Eagle Energy Trust: Q3/12 Operational Challenges Trigger Selloff

Eagle Energy Trust’s last Q3 report was below expectations due to operational hiccups. The company reduced its guidance for the second half of 2012 which triggered a drop in the stock price. Its time to check on the dividend sustainability based on the anticipated lower production volumes in 2013.

Q3 production came in at 2,825 boed (98% oil) which was lower than market expectations. Guidance for H2/12 was reduced from 3,600 down to 3,000 boed with an exit rate of 3,300 boed.

What exactly went wrong?

At the Salt Flat field the well type curve calls for an IP (initial production) rate of ~120 boed but a number of wells ended up getting an IP rate of 80 boed which explains the downward revision in production.

Production was curtailed due to the failure to displace well drilling mud. The mud program was modified with the intention to improve results but that didnt work out so well. The company went back to its old drilling practices and recently drilled 4 wells that came on according to type curve well performance. That’s very important as Salt Flat wells enjoy strong capital efficiencies costing about $1.1 million a pop and do not require any fracking.

eagle energy trust map

Salt Flat field in Texas


Eagle EGL-UN.TO 5.63 [+0.09] does not believe the formation was damaged. A clean-up operation was??initiated??in order to remove the garbage from the??under-performing??wells. The company believes this could result with an??up-tick??in production, but this has not been factored into the new guidance.

This means Eagle might recover some of the lost volumes and end up slightly above the new guidance. At first glance, the mud fiasco is now a thing of the past. However, at this point the damage is done and the Market is now in show me mode.

The company remains financially strong and has about 1,300 bopd hedged at ~$95 in 2013.??Even though the company is carrying an annualized debt to cash flow ratio of 1.2x as of Q3, this figure is expected to drop below 1.0x down to 0.7x according to my O&G analysis software in 2013.

Obviously, these operational hiccups have ruined the sustainability ratio for 2012 and 2013. The scenario for 2013 is the following:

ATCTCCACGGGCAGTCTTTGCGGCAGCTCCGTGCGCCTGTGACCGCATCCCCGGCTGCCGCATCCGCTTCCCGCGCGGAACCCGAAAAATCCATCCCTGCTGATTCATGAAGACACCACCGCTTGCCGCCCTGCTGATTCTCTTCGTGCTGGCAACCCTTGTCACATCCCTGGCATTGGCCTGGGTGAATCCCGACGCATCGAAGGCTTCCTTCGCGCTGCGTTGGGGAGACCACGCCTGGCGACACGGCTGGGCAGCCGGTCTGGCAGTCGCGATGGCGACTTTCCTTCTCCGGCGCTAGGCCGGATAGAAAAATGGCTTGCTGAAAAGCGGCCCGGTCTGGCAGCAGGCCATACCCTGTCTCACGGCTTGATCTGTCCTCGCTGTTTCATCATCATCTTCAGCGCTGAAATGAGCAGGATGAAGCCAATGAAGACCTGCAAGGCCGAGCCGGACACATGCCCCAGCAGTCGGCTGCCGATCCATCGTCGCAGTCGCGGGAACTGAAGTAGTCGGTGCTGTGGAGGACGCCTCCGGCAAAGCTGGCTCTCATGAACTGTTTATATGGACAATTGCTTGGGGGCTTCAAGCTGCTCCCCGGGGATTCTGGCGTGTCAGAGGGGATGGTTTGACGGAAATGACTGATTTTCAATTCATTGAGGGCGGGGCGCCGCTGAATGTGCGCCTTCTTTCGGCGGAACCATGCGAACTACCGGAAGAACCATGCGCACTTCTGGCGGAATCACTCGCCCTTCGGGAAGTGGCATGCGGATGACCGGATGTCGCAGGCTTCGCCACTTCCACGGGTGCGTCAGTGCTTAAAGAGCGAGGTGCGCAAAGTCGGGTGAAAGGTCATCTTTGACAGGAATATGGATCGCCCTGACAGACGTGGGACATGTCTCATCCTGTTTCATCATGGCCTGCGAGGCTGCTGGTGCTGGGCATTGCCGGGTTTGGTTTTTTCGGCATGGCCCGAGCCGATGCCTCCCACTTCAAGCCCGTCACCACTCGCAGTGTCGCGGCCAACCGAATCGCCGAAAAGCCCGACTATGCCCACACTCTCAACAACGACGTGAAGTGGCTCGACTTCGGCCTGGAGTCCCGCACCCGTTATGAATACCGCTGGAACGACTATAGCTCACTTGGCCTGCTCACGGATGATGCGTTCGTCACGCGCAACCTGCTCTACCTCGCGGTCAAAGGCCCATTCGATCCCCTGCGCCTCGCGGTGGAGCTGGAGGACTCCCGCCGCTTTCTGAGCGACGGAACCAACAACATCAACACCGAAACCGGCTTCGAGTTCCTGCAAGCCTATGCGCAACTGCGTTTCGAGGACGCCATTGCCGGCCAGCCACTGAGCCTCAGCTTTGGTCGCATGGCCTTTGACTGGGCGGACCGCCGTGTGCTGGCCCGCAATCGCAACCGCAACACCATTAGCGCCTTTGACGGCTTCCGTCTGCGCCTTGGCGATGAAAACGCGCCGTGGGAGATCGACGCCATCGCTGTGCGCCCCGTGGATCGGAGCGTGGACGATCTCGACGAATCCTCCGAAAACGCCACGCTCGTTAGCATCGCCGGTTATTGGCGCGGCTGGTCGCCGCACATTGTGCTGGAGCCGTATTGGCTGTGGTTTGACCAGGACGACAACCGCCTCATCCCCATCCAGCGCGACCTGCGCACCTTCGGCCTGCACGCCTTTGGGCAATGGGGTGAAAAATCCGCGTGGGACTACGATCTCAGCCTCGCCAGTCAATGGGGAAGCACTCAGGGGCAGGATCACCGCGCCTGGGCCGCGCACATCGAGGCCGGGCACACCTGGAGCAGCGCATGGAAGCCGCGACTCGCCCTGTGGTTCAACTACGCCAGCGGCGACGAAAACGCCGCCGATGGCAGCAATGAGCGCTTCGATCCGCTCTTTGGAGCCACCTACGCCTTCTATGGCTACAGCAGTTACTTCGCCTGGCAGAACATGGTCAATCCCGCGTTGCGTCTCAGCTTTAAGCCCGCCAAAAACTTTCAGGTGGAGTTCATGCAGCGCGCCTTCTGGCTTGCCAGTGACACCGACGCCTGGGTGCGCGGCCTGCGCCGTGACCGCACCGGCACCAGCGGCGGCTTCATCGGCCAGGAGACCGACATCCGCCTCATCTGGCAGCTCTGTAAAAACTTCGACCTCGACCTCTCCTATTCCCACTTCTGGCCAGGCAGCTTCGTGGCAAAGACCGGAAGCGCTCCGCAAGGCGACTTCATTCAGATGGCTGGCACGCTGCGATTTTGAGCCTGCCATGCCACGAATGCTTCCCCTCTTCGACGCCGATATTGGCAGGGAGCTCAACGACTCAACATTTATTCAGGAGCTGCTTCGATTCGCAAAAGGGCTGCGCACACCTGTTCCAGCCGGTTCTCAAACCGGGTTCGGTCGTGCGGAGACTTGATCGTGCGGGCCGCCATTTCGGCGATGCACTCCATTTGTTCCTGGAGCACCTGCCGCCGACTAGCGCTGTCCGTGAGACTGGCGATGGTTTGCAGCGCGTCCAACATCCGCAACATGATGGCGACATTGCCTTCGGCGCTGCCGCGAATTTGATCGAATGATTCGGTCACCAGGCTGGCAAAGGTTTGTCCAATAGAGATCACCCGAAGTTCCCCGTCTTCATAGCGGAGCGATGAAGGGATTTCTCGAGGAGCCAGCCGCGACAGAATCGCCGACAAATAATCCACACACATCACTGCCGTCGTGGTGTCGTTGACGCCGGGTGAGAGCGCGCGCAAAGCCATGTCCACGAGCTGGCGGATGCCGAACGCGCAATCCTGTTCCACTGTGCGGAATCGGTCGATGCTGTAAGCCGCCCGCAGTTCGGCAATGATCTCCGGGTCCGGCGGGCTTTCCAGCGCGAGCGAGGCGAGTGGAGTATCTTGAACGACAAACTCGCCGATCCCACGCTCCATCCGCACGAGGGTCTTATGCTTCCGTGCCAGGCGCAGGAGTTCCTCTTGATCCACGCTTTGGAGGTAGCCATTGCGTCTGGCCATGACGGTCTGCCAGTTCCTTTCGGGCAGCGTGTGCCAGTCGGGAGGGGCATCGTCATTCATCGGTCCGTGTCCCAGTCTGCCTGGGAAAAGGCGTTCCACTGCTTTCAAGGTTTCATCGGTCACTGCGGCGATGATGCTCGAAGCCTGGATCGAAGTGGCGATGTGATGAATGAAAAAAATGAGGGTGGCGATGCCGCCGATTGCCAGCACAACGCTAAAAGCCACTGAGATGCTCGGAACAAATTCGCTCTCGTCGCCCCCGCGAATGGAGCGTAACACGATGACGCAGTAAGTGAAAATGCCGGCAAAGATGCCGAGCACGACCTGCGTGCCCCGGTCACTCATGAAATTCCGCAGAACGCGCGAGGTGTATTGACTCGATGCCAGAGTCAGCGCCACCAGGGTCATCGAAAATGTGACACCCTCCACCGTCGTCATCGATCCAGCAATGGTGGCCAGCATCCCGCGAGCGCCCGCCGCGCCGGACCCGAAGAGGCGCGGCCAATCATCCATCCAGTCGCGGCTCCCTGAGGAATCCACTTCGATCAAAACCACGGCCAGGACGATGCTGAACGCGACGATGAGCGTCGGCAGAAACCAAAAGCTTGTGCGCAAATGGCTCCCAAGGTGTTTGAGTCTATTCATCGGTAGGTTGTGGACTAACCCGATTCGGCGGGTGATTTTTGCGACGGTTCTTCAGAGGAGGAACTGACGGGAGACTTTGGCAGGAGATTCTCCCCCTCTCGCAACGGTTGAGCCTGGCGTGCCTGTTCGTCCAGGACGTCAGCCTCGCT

• Average annual production of 3,600 boed (98% oil)
  • Average realized price of oil at $90 per barrel
  • Capital program of $43 million
  • DRIP rate of 65%

Natural gas prices are irrelevant in this case; it’s the price of oil that matters. The company sells its oil at a small premium to WTI which is a bonus. Our scenario results in an estimated sustainability ratio of %140 for a deficit of $21 million ‘ ugly. Thanks to a 65% DRIP participation rate, the ratio drops to 105% for a modest $2.5 million deficit that can be easily absorbed by the company. The deficit may turn out to be smaller due to lower drilling & operational costs.

Is the dividend in danger? I don’t think so, not as long as oil prices remain above $80 in my opinion. However, the stocks sensitivity to the price of oil has certainly increased as investors are more cautious. Going forward, I don’t expect much in terms of capital gains until they prove they are out of the woods and improve on their sustainability ratio. The fact that this is the company’s second miss means it will take a few quarters before we see $11 per share again.

The 2013 capital budget will be coming out in a few weeks. I expect the figures will produce similar results to what we have here. Eagle Energy’s operating netbacks exceed $47 per barrel in my scenario their oil is profitable. They need to reassure the market of their ability to meet guidance again. EGL is no longer an overweight position in my portfolio until further notice.??In the long run, those DRIP investors buying shares at a 5% discount every month might end up with a big win on hand in a few years. But I prefer to see a few good quarters before stepping back in for more.

What do you think of EGL.UN going forward?